Tuesday, 13 December 2011

Theology and The Church

This time last week I was in Edinburgh, at a conference put on by the SST. The theme of the conference was Theology and the Church, and it was excellently run, with some extremely high quality papers given.
The question of the place of theology in the church is one that has been asked over and over again, and one that particularly interests me since making the (not so easy) transition from studying for a degree at Oxford, to being a full time baptist minister "oop north".
It struck me, when I first arrived here, as sort of odd that there were so many people in ministry who seemed to think my academic pursuits would get in the way of my ministry. There isn't a lot of room for theology in church ministry, I was told. Over the past few years I have heard that sentiment repeated over and over again.

I trained for ministry at Regent's Park, Oxford, which in my opinion is, of course, the only place to train (I kid). But one of the massive privileges of training at Regent's is the exposure to a real Oxford education. I did my degree alongside other Oxford students, went to lectures with other Oxford theologians, took tutorials with Oxford tutors. Perhaps my zeal for Old Testament is even, in part, due to the fact I was tutored for Old Testament at Christ Church college. I adored my time there, and though I arrived feeling as though I'd be out of my depth for three years, I slowly learned to swim, and by the time I left I had grown to love academia and the pursuit of theology.

And yet for me, I felt that there were two clearly different sides to my life at Regent's: the degree, and the ministerial training, and it was during the latter that I discovered the church's distaste for theology. I was told, on many occasions that my 'choice' to be a college based student studying for a degree, rather than a church based student getting practical experience was a barrier to really being formed as a minister, as "theology is all well and good, but what has it got to do with running a church".

This is an interesting question, and one that I have been reflecting on a lot since becoming a minister, and attempting to run a church. In the past few weeks I've been told several times to stop blogging. My theology, it seems, is getting in the way of my job. What an interesting place to be in. I wonder if the state of the church, both in general, and specifically here in the valley, has been affected by the divorce that has occurred between church and theology. If ministers aren't 'doing theology' I wonder what it is they are doing? More importantly, I wonder why they're doing it.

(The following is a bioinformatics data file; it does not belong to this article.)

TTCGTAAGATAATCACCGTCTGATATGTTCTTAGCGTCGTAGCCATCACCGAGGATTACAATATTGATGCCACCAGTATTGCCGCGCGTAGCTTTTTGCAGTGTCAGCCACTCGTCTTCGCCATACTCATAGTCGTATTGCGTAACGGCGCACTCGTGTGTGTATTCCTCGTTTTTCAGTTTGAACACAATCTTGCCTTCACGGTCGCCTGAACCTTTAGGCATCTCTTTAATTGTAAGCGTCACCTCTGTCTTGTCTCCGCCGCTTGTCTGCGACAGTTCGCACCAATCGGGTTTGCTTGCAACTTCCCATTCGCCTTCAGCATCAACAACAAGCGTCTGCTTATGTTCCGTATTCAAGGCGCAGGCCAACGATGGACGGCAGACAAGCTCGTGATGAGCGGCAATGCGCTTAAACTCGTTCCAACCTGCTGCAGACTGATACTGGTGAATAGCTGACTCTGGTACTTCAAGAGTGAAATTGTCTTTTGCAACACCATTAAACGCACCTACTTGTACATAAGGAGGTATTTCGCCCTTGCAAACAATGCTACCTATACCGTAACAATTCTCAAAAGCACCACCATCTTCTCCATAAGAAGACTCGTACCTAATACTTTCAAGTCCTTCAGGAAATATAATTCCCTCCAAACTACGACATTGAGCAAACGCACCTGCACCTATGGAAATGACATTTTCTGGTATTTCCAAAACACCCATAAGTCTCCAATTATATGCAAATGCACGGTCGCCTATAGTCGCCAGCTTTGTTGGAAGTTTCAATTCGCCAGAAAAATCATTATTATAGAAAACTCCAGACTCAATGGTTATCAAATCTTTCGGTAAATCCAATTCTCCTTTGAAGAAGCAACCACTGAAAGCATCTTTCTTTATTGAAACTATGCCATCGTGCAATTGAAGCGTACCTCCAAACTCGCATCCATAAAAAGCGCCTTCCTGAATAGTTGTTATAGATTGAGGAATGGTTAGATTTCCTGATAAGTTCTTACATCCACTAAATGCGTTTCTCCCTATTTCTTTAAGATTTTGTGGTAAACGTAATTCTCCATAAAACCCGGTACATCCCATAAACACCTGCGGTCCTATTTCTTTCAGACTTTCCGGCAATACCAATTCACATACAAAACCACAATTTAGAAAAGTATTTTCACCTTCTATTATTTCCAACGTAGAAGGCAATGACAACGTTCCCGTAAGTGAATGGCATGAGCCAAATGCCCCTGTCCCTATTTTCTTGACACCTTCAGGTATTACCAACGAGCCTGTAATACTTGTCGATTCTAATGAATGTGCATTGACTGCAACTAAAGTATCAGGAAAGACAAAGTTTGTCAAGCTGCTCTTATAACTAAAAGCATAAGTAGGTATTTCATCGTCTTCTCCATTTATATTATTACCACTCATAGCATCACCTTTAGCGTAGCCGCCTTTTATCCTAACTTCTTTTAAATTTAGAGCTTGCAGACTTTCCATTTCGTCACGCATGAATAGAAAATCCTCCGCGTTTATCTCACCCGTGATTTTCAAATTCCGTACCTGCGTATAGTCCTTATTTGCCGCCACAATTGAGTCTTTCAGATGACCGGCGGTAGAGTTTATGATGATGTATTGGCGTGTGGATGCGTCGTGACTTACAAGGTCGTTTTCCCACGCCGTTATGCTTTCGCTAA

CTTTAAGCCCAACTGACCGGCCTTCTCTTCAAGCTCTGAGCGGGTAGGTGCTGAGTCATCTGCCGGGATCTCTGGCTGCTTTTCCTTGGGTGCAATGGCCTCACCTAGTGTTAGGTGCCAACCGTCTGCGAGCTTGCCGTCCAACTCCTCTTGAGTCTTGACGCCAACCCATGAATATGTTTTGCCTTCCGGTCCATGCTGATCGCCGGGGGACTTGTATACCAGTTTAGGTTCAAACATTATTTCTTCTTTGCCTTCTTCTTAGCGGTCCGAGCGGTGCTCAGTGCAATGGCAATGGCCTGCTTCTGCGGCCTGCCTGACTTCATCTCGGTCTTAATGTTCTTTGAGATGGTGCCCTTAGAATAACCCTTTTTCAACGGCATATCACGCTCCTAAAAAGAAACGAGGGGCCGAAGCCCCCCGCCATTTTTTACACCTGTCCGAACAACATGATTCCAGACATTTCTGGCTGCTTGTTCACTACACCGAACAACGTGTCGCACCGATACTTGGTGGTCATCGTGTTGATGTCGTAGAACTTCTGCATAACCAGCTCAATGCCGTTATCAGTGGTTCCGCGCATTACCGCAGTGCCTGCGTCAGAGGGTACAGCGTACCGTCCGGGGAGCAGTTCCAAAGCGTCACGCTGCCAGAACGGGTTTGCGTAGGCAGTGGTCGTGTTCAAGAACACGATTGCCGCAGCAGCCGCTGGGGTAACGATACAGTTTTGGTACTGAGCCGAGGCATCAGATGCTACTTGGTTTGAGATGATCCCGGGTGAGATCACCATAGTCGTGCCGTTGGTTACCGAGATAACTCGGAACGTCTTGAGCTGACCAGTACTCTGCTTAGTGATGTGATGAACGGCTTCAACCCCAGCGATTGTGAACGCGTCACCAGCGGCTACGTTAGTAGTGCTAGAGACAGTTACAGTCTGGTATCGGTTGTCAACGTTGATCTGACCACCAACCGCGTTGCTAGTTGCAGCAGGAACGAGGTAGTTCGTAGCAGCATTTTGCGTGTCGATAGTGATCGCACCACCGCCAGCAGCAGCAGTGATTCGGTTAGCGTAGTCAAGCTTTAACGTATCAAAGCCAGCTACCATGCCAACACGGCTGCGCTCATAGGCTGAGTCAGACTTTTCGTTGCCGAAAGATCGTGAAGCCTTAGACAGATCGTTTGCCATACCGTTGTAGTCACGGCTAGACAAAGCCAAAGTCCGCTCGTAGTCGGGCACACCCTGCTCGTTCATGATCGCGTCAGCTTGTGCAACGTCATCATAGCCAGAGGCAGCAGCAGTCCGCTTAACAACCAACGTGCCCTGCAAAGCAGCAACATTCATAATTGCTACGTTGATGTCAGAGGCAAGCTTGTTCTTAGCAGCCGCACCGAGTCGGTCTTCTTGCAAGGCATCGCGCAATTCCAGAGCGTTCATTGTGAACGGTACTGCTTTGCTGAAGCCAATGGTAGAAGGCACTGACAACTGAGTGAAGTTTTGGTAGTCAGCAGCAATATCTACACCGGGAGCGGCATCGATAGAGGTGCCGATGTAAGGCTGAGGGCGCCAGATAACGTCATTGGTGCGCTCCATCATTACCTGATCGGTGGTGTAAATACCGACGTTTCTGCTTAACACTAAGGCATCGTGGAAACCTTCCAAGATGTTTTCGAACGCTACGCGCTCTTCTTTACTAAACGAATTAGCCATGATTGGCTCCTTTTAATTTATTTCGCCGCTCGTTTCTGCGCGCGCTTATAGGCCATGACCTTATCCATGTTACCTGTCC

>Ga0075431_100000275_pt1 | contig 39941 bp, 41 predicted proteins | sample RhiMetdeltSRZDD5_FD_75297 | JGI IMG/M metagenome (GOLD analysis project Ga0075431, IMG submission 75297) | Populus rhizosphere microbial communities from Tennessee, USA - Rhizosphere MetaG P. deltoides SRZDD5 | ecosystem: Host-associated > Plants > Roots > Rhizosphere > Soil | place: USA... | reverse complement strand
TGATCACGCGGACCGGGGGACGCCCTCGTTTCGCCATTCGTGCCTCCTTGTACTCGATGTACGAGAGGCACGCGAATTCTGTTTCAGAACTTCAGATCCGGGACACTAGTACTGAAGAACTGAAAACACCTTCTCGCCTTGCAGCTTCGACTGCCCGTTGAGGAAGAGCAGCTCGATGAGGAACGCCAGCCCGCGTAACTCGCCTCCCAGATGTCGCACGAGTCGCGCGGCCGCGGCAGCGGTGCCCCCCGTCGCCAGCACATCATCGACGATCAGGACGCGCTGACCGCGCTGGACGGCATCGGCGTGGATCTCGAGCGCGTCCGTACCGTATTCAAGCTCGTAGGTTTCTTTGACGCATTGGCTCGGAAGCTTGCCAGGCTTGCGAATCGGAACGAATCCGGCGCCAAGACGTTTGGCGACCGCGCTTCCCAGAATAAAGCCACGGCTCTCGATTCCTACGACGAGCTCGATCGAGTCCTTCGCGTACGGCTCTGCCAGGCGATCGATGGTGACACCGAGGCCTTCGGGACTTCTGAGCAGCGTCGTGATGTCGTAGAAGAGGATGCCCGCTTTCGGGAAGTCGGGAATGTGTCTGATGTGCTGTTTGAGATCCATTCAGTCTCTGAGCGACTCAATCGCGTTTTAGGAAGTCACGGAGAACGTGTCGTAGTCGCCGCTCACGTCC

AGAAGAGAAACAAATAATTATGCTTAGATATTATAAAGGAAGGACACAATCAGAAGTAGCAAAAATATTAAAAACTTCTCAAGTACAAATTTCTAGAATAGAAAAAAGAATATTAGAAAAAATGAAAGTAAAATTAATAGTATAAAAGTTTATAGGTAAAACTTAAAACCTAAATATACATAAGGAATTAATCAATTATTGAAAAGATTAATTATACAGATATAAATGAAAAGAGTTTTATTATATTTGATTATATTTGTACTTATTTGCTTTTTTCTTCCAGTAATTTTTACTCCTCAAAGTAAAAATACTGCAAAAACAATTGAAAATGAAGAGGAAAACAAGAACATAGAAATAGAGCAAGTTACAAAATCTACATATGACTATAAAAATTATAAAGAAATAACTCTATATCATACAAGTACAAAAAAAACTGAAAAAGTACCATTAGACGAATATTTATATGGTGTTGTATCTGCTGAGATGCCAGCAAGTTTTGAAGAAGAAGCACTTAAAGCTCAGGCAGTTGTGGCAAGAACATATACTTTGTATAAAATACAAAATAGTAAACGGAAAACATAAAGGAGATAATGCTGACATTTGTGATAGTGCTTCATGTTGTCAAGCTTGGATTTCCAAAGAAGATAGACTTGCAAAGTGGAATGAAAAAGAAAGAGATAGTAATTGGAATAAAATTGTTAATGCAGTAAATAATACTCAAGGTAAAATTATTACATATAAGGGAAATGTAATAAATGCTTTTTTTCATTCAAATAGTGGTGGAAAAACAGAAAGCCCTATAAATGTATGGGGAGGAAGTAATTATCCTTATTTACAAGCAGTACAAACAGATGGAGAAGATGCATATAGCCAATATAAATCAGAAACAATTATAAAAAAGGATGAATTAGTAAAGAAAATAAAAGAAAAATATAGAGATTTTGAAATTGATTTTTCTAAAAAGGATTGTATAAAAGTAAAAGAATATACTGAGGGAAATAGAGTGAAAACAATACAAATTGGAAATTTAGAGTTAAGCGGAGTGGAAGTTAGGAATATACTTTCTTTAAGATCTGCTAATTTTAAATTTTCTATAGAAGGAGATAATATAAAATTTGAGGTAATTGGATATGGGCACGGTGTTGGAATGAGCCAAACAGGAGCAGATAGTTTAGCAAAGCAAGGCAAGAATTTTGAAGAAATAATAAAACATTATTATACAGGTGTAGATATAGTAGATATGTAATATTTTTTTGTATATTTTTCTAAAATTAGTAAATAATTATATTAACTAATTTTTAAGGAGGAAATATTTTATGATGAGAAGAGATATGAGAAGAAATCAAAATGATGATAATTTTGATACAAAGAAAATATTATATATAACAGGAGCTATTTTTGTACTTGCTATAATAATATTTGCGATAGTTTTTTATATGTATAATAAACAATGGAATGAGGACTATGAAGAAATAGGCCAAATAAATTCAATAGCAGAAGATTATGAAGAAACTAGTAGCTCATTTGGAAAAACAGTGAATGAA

While I was at college a fellow student expressed concern for me, that understanding salvation was all very well and good, but how was I going to get through leading my first funeral if I was only equipped with words from books. Since being here on this estate I've been asked outright how I feel my interest in theology is going to reach these people, who I've been told have no concept of or interest in theology.
Well I guess that depends on what your definition of theology, doesn't it? Because when I led my first funeral, understanding my own position on salvation was extremely helpful. When speaking to a church member who was dealing the suicide of a family member, I'd say theology was pretty helpful. When engaging with people who live on the estate (which I live on) who 'know nothing of theology', I've found that not patronising them when it comes to matters of God, Religion, and Prayer has made our conversations as engaging for me as I hope it has for them. In setting up new ventures, such as the tea room I have opened, I've discovered that thinking through what it means to be church by reading the thoughts of people such as John Colwell (Living the Christian Story) and working out what it means to be hospitable through writers such as Letty Russell (Just Hospitality: God’s welcome in a world of difference) are an imperative part of the process. Unless I know why I have this feeling in my gut that it is important for me to do this that and the other, unless I understand why I believe what I believe, whatever it I embark on is going to be messy, and a little pointless.

Perhaps my ministerial formation wasn't as rounded as my colleagues who were placed in churches, but I get the feeling that it was much more useful than they give credit for. My 'theology' is what equips me to make decisions, it's what equips me to relate to people, it's what equips me to do everything I do here, and reflect on it before and after.

The conference in Edinburgh was a great start to a conversation that needs to continue between theology and the church. I can't shake the feeling that there is a gap between the two that needs to be closed. Newsflash. Ministers are in the business of the theology. Stop running away from it guys, and we might actually accomplish something that doesn't look to the outside world hypocritical, rushed, or simply pointless.

1 comment:

  1. There has always been a suspicion of an academic approach in churches with an evangelical background. It seems ironic that IMHO such churches are in most need of a broader theological understanding.